Palace Theatre

One of Plymouth's finest surviving Victorian buildings, which could make a viable music or community venue; in an area targeted for regeneration.

Corner photo of Plymouth Palace with its art nouveau armada tiles adorning the facade.
121 - 123 Union Street, Stonehouse, Plymouth, Devon, PL1 3NB
Risk Rating
8 (Community Value: 2, Star Rating: 3, Risk Factor: 3)
Local Authority
Plymouth City Council
Manochehr Bahmanzadeh
Wimperis & Arber
Date of Construction
Grade II*
Estimated at 1,200


The Palace Theatre is a Victorian building of outstanding architectural quality. It was built for the Livermore Brothers to a design by Wimperis & Arber. Originally called the New Palace Theatre of Varieties, it played host to a multitude of acts. Externally, it is decorated with Art Nouveau tiles depicting scenes of the Spanish Armada and the nautical theme continues inside with plasterwork featuring ship lanterns, shields, swords, flags, and wreaths.

Why is this theatre at risk?

Plymouth Palace has been on the Theatres at Risk Register since 2006 when we started the list.

The theatre, together with the adjoining Great Western Hotel, also appears on Historic England’s Heritage at Risk Register where it is listed as ‘in very bad condition and under immediate risk of further rapid deterioration or loss of fabric’.

The Grade II* listed Plymouth Palace has been empty since 2006. Significant investment and repair work is required to secure the building fabric. Work was undertaken in 2013 and 2015 to make the theatre weathertight and further temporary weatherproofing has been put in place in the last two years, however, photographs of the interior indicate ongoing deterioration.

There have been some signs of hope for the theatre over the years, but sadly nothing has come fully to fruition. In 2015, a youth support charity GO! (Great Opportunities) Together acquired the long-term lease for Plymouth Palace and the Great Western Hotel and began the process of restoring and repairing the building but pulled out of the project in early 2017. Since then, there has been substantial community interest in bringing this building back to life. There have also been several unsuccessful offers to purchase the building by private investors keen to restore the Palace for live performance.

Theatres Trust has been involved in providing advice to interested parties about the necessary processes involved in restoring and reopening a historic building. Sadly, neither community nor commercial interest has been able to unlock ownership or long-term leasing of the building, currently viewed as the major hurdle in seeing this remarkable theatre restored and reopened.

A series of break-ins to the building in 2018 resulted in Plymouth City Council serving a Section 215 notice on owner Manochehr Bahmanzadeh, the local businessman who ran the theatre as a nightclub prior to its closure in 2006. Works were carried out, but the theatre still lies vacant, in an ever-worsening state of decay, and increasingly vulnerable.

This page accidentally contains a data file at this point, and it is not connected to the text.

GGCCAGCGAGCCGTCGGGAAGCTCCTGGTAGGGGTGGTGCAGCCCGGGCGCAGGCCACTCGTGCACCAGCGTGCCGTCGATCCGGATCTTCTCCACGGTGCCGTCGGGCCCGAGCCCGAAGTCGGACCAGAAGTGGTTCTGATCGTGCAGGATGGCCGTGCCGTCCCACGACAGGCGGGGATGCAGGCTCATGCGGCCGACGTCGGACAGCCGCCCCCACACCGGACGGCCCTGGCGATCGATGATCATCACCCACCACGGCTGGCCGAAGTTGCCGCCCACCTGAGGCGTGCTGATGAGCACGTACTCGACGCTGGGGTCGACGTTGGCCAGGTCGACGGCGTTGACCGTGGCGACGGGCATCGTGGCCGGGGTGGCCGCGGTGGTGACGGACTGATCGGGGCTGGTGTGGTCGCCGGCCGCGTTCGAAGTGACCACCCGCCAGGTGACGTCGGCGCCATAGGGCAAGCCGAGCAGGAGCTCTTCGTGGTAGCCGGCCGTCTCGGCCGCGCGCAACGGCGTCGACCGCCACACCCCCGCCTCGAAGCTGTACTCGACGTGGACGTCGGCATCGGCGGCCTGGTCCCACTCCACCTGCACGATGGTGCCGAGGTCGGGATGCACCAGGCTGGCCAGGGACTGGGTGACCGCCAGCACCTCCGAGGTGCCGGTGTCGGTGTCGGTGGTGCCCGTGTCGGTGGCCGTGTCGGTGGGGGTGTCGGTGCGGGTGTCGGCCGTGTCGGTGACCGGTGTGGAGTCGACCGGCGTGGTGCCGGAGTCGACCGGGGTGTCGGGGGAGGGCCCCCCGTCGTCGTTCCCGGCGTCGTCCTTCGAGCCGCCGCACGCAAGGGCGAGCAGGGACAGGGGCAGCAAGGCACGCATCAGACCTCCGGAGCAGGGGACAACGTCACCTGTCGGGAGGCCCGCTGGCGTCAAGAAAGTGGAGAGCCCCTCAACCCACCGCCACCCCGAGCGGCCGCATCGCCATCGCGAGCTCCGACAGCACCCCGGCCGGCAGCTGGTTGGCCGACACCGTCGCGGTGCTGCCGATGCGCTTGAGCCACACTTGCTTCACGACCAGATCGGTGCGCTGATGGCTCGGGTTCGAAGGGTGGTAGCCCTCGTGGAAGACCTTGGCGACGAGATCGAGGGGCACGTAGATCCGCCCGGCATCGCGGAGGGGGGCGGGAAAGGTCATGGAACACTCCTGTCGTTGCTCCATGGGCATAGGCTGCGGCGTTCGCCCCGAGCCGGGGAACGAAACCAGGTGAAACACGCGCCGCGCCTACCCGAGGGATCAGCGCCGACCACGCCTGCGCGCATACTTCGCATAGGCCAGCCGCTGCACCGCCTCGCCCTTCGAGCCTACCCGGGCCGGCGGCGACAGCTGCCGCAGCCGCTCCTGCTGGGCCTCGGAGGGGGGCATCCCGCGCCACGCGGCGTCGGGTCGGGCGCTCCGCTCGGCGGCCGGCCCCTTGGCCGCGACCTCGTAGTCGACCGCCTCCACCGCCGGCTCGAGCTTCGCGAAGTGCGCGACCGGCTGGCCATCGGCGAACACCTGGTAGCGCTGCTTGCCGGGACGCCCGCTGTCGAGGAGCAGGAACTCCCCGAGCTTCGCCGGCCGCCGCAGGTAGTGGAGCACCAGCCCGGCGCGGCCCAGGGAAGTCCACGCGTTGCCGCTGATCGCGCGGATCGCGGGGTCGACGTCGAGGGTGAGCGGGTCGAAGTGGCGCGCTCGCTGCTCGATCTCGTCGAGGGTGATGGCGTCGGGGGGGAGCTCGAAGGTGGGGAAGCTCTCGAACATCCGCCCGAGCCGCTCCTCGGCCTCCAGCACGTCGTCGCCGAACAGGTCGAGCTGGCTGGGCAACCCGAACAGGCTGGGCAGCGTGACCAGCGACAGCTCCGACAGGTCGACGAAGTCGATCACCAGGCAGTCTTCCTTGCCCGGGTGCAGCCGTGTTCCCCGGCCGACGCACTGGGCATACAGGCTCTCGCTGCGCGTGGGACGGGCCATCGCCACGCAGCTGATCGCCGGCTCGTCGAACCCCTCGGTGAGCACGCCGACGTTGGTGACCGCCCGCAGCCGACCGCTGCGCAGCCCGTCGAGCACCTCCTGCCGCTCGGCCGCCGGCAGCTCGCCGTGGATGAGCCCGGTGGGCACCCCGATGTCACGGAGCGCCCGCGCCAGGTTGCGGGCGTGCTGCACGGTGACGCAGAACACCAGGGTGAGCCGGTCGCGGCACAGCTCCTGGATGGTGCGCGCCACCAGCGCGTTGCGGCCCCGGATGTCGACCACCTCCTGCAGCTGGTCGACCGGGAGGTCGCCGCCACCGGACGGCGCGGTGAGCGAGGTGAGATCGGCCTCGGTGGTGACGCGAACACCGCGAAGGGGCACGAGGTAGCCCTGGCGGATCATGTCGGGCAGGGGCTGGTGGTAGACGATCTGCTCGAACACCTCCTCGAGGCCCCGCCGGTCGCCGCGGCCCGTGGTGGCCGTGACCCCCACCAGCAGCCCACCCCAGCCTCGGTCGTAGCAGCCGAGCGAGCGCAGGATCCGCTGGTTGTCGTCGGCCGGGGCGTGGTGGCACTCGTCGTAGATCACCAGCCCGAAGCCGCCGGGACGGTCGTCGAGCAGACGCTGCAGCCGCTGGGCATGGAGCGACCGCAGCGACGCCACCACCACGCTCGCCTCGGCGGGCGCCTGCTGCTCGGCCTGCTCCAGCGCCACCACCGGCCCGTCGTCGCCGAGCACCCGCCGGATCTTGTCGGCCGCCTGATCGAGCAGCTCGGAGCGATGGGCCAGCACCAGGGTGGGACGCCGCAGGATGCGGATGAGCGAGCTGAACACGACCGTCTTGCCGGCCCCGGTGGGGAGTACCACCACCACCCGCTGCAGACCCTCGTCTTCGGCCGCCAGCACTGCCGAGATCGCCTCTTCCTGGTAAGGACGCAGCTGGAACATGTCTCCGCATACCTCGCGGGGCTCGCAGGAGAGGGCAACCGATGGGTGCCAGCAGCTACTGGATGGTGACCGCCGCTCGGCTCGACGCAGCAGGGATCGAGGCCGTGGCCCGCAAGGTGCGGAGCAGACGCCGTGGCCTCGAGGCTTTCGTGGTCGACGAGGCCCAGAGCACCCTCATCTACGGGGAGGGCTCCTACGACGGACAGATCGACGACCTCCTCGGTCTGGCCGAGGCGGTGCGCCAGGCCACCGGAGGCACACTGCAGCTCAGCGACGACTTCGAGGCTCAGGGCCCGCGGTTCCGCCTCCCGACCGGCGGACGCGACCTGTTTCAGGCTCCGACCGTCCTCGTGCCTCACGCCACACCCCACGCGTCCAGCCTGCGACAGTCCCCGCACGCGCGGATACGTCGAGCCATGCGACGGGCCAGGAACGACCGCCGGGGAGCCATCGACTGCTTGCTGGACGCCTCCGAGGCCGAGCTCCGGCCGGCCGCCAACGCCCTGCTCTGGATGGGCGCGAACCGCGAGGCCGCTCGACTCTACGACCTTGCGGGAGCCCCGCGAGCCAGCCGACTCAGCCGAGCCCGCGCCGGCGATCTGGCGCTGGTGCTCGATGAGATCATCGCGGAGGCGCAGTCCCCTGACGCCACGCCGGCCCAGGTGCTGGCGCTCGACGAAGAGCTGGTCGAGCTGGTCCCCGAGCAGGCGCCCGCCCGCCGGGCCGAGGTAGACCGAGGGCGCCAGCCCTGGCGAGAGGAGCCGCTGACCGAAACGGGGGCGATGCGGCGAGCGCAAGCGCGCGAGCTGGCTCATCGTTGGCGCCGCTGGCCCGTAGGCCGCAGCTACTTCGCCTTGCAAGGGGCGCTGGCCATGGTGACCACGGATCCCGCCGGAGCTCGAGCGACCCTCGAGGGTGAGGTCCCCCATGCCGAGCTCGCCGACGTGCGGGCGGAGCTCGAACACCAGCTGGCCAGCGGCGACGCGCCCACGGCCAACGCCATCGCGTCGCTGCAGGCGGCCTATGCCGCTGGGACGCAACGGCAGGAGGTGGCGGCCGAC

A side view of the Plymouth Palace auditorium with its red and black nautical theme

Theatre potential

The Palace is not in a central location, but it is in an area targeted for regeneration. The city is well served with theatres, but the Palace could be viable as a music, community, and live performance venue, with the adjoining hotel that interconnects with the theatre used for a cross-subsidising activity.

There is also evidence of community interest in saving and restoring the building.  Luke Pollard, MP for Plymouth Sutton and Devonport, launched a Buildings at Risk List, highlighting the top 10 buildings in Plymouth that he wants to see restored, and the Palace Theatre was top of this list in 2022.

Current situation

Past discussions between Theatres Trust, Historic England, and Plymouth Council have indicated that all parties have a similar desire for the theatre and hotel to be restored and reopened, and for viable and sustainable reuse of the buildings.

There have been significant steps forward in the redevelopment and rejuvenation of Union Street, led by the community benefit society Nudge Community Builders. Nudge’s redevelopment plan aims to transform Union Street by unlocking land occupied by derelict and empty buildings to support and benefit the local community. This success is likely to draw further attention to the decline of the Palace and also highlight its development potential.

In December 2023 there were reports that the property has been put up for sale. A change in ownership could be the first step in bringing the building back into use but a substantial amount of work will be required to safeguard the building and create a viable use. 

Theatres Trust will continue to liaise with Historic England, the council, and interested parties to find a sustainable and viable outcome for Plymouth Palace to see this important theatre building restored and reopened for the benefit of its local community.

Images Plymouth Palace, Theatres Trust, 2013